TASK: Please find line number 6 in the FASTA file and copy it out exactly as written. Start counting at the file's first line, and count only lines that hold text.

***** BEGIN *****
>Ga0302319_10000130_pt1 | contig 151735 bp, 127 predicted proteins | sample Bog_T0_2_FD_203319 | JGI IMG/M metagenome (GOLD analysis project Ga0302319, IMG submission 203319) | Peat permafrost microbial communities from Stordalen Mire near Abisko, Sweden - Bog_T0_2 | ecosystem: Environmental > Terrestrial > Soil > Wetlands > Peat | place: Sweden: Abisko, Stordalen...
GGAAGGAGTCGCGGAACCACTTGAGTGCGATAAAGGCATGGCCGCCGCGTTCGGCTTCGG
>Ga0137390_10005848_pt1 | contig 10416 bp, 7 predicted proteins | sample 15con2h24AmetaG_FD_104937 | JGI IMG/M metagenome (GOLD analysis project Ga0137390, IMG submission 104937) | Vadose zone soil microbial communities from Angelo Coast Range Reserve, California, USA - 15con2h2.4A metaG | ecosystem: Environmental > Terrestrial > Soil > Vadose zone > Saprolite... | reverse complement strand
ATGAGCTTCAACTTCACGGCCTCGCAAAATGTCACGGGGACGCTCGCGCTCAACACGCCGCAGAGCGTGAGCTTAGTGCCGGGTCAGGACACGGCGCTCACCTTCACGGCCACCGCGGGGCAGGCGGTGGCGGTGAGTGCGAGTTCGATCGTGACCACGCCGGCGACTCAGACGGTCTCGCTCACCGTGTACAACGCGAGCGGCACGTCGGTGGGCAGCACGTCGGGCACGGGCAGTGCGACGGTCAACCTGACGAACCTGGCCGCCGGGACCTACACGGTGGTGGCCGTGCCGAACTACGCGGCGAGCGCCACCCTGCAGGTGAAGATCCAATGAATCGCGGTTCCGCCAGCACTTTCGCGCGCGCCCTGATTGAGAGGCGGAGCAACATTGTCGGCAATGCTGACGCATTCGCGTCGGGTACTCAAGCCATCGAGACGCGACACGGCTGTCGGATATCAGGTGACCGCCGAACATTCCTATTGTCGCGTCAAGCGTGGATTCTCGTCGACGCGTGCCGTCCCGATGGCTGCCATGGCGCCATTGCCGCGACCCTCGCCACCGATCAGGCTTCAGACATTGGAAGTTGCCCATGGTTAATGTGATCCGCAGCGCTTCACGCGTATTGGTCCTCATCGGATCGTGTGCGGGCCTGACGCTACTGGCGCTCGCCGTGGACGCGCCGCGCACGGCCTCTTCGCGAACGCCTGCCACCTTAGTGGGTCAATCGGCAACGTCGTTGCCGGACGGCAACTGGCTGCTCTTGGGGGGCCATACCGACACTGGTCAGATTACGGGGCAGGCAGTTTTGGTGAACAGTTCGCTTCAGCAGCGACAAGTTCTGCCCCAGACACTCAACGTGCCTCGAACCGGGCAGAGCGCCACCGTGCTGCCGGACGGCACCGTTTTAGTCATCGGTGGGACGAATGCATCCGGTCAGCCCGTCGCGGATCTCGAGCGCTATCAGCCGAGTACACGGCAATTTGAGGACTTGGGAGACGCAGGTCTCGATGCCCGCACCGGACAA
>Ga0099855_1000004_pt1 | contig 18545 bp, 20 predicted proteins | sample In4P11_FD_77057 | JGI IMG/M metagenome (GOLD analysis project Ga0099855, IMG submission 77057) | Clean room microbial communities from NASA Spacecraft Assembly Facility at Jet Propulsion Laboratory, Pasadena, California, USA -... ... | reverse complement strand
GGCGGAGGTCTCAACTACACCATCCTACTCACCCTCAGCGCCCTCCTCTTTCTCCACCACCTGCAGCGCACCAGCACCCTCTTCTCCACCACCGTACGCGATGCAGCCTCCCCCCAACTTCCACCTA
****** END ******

GGCGGAGGTCTCAACTACACCATCCTACTCACCCTCAGCGCCCTCCTCTTTCTCCACCACCTGCAGCGCACCAGCACCCTCTTCTCCACCACCGTACGCGATGCAGCCTCCCCCCAACTTCCACCTA